It should be noted that hemophiliacs have platelets. What they're missing is one or more of the "follow up factors" ( usually Factor VIII) that are necessary to produce more stable clots. Whereas, severe hemophilia was at one time pretty much an eventual death sentence, not so much any more. Doctors simply replace the missing clotting factors with clotting factors extracted from human blood donated to blood banks. (Incidentally, obtaining clotting factors is not a problem since they are removed from all blood used for transfusions so that the blood does not clot prematurely.) There are no natural treatments that are as effective. This is one place where doctors definitely trump natural healers.
All blood cells, both red and white, begin as stem cells in your bone marrow. These undifferentiated cells begin to assume individual characteristics and become either red cells (the oxygen carriers) or white cells (the cells of the immune system). Incidentally, the literal translation of the word leukocyte is "white cell." White cells make up about 1% of your blood and number about 5-10 thousand per ml.
Since white cells really are the cornerstone of your immune system, we'll save a detailed discussion of their function for a later newsletter when we explore that system in detail. For now, we'll just take a quick look. Further differentiation divides the leukocytes into four main types of cells:
Note: in leukemia, the number of white cells climbs from 5-10 thousand per ml to as much as 100-400 thousand malignant cells per ml.
When people think of blood, it's really the erythrocytes they're thinking of. It's the erythrocytes that give blood its red color. In fact, the name erythrocyte means "red cell." The erythrocytes also perform the function most people equate with blood—carrying oxygen to the cells and carbon dioxide out of the body. anemic —with levels below 30% considered severely anemic. Another term that's important when talking about is "hemoglobin." Hemoglobin is the iron-based metalloprotein molecule inside the that actually carries the oxygen and carbon dioxide. The name hemoglobin comes from the joining of the two words heme and globin, reflecting the fact that hemoglobin is made from a globular protein with an embedded heme group. Each heme group, or cofactor, contains an iron atom, which is responsible for the binding of oxygen. There are approximately some 250-300 million hemoglobin molecules in each blood cell, and they comprise about 1/3 the total hematocrit volume—weighing in at 13-14 grams.make up about 45% of blood's total volume and number about 4.8 - 5.4 million cells per ml. This volume is expressed by doctors as the "hematocrit level." A level of 45% is obviously cool; less than that is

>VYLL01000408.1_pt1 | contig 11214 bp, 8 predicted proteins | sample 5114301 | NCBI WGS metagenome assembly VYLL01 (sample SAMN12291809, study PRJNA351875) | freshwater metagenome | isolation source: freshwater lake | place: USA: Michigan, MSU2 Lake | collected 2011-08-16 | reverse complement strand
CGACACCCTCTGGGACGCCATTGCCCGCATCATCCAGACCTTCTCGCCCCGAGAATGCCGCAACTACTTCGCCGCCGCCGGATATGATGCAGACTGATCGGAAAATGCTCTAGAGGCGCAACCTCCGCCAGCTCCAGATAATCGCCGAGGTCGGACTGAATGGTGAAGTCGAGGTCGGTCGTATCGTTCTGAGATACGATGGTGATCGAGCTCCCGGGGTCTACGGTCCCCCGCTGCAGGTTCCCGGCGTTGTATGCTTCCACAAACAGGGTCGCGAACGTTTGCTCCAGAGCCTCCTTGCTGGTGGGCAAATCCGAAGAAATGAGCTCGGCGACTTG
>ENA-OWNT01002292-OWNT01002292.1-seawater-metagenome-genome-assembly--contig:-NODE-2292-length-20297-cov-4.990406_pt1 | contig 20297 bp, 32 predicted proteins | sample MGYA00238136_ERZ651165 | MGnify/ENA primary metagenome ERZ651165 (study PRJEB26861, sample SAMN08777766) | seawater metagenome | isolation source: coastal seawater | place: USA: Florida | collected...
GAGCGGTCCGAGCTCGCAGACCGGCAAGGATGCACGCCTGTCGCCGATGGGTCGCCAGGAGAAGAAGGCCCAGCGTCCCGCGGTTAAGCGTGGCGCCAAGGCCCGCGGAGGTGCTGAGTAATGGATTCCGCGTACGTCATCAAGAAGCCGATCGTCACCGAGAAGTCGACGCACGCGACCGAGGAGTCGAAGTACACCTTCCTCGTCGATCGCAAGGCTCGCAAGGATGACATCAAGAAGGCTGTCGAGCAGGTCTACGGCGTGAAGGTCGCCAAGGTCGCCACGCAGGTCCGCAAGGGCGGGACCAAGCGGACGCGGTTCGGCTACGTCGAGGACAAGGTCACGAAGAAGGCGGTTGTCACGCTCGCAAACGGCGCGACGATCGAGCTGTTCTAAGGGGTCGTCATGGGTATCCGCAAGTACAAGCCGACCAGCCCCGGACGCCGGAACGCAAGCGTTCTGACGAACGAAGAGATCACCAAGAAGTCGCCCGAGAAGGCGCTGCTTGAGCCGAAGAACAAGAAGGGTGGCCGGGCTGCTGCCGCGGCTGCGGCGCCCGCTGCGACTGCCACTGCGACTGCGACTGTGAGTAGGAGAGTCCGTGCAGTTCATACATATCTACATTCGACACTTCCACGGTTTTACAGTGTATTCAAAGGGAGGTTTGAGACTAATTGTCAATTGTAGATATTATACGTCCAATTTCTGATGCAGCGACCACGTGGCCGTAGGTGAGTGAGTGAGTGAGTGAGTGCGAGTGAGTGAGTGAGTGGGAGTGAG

The design of a healthy red blood cell is important. It's very, very small, about 6-8 microns (.00025 inches) in diameter, and its shape is that of a bi-concave disc. Both its size and shape are optimized for carrying and easily exchanging gases.can also easily fold to facilitate their movement through tight spaces in tiny capillaries. One other interesting fact about erythrocytes is that they have no nuclei. They don't need it since they have only one function: to transport and exchange gases. In fact, fact are designed to have a high affinity for oxygen and a moderate affinity for carbon dioxide. This affinity is further augmented (and regulated) by body and blood pH. pH is geared for the release of carbon dioxide and the uptake of oxygen in the lungs, but a slight adjustment in pH regears the blood cells for release of oxygen and the uptake of carbon dioxide at the tissue level. It's brilliant!
Note: in the last newsletter we talked about hemoglobin's preference for carbon monoxide, which can lead to carbon monoxide poisoning. In fact, hemoglobin prefers carbon monoxide over oxygen by a factor of 200 times!! It refuses to let go of the carbon monoxide, keeping it in circulation for quite some time. You literally have to force oxygen into the blood to dislodge it.
It should be noted thathave a very short life cycle of about 120 days. That means that every four months you replace every single red blood cell in your body. This means that the production rate of is phenomenal—around 2.5 million new cells per second, or a mind boggling 200 billion new cells each and every day of your life. To accomplish this feat, your body needs several key nutrients...all present 24/7: